While ponying is a great training tool, it should only be considered an option by the most experienced horse-people. For all other riders, it’s best to opt out of this step and instead consider hand-walking a young horse on a mini-tour of a local neighborhood. If possible, recruit another horse owner with an older, bomb-proof “role model” horse to take this walk with you so that your horse still has the advantage of having a buddy who will show him the ropes. If this isn’t an option, you will just have to fill the role of confident leader and herd buddy for him. For this step, gloves are a must. You can take my word for it, or try your luck holding on to a fractious or pushy youngster when something scary blows by in the wind with only your naked hands on the rope. You would hate to have to make a decision between keeping the skin on your hands or keeping your horse. And don’t forget barn-appropriate toe covers (i.e. boots)!


Once you have done your homework and you are ready to head out into the big world, keep common courtesy in mind. Check local laws to make sure you are not breaking any by riding in certain areas (for example, some parks are explicitly off-limits to equestrians). As it turns out, I have yet to find a city that has outlawed riding in its streets. However, it wouldn’t take long for this to change if equestrians started coming out in droves and not minding their p’s and q’s.

Check what your locality has to say about horse poop in the streets, since many have different rules. In Golden, CO, where my horses currently live, the law does not require that equestrians pick up their poo from public property since it would be logistically cumbersome and horse poo does not pose a public health hazard the way uncollected dog poo can. Other municipalities may feel differently. Regardless of what the laws say about horse poo on public property, you may want to bring a method of collection in case your horse happens to poo on someone's driveway or when you're going through a parking lot of some local business since not everyone appreciates the free fertilizer left on their private property. Attaching one of those little telescoping shovels to your saddle is an easy way to be ready to remedy a poo-problem. Usually, you can find a nearby Dumpster to deposit your horse's calling card, or even just throw it into some nearby bushes on public land where not a lot of foot traffic will pass.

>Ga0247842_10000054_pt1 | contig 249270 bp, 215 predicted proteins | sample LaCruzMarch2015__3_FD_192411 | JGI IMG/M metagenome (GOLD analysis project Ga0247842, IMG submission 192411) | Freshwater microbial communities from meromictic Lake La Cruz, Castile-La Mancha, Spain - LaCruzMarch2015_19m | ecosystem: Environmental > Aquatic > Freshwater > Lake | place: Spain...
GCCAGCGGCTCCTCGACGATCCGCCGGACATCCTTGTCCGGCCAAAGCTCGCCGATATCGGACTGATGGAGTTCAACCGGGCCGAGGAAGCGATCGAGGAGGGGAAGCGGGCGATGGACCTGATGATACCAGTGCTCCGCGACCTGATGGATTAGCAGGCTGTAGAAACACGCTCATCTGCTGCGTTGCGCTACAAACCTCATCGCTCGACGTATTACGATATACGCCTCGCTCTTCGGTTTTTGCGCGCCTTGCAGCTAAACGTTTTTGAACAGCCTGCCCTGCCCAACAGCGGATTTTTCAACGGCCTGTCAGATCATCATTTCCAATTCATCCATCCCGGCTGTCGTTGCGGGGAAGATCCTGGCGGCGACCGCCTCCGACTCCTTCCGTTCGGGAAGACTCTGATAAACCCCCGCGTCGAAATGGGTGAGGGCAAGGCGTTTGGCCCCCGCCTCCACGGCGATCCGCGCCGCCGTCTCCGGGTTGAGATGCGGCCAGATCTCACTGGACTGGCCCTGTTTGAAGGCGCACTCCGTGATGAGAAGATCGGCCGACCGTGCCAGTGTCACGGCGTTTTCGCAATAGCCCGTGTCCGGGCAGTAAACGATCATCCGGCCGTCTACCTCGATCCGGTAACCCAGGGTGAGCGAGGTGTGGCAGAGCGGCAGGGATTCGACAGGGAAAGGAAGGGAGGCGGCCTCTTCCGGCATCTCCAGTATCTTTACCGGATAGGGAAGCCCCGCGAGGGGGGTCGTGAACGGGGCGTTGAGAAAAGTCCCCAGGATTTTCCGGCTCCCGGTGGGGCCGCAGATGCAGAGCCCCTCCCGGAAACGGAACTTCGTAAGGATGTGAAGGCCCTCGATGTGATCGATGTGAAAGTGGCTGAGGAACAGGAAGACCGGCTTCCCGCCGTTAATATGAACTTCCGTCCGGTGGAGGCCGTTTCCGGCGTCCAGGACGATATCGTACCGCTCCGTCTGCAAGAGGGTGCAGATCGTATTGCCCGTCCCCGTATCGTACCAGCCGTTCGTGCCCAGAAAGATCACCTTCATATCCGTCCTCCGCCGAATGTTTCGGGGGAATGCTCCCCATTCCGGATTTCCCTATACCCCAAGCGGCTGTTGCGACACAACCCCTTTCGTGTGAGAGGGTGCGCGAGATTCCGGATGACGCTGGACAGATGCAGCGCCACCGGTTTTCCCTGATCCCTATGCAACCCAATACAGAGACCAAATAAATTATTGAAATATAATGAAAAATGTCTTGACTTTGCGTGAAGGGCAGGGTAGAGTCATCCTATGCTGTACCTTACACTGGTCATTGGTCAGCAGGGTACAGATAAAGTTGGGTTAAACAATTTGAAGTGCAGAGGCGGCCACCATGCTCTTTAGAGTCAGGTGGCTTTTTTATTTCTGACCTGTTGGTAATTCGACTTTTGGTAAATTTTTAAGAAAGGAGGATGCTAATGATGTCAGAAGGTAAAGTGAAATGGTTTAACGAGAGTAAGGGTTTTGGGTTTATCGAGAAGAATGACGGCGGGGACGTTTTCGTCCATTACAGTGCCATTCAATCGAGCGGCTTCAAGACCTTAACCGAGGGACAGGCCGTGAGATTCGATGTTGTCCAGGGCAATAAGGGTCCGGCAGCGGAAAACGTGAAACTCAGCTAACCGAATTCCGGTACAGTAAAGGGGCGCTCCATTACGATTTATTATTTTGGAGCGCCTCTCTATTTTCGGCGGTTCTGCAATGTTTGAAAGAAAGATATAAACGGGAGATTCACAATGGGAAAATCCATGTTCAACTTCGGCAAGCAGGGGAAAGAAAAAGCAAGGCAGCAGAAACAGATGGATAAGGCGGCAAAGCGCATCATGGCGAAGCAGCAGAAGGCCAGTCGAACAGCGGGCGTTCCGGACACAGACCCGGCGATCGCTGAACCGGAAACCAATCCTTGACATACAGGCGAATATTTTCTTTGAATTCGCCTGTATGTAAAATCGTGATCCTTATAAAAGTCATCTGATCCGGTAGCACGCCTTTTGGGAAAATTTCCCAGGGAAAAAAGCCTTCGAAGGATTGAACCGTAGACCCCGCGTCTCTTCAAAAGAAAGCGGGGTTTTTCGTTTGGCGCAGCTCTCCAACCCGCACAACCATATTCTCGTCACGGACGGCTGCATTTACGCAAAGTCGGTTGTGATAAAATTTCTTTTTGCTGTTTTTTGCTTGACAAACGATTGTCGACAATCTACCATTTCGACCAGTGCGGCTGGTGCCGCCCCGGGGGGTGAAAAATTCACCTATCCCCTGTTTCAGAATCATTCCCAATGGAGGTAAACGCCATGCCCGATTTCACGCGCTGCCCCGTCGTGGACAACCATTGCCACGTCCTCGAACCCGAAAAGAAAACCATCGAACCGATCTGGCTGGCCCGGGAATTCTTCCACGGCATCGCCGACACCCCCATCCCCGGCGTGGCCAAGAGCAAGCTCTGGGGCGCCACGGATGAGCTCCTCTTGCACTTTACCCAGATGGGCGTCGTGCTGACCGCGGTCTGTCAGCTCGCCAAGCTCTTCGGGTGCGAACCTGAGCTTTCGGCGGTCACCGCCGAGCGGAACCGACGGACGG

While the rules on the trail may give equestrians the right-of-way in virtually every situation, I always err on the side of caution and assume I’m the last one who has the right to any space in the city. I let pedestrians, bikers and strollers have the right-of-way before my four-legged ride. Be a good ambassador for equestrians everywhere--answer people's questions about your ride, avoid trampling yards and gardens, and be prepared to let children greet your horse (if he has experience with children, of course).

Follow all traffic signals the same as you would on foot. This means waiting at crosswalks for the green light, no jay-riding and yield to oncoming traffic. Be prepared for horns to honk. Many people in cars do not know that horses are not just like giant, fearless dogs and will honk their horn simply because they are excited and want to say hello. Resist the urge to flash them an obscene gesture, and be confident that the homework you did with your horse will keep you safe if such a thing occurs.


With the fast-paced growth urban America eating up the rural areas that are so valuable to the horseback rider, learning to ride in a city setting is simply part of evolving as an equestrian to allow your passion to fit into modern reality. More and more riders across the country are faced with fewer and fewer options for riding space outside of the arena. By learning how to minimize the risks and take advantage of the benefits of city riding, the world can once again belong to those on horseback.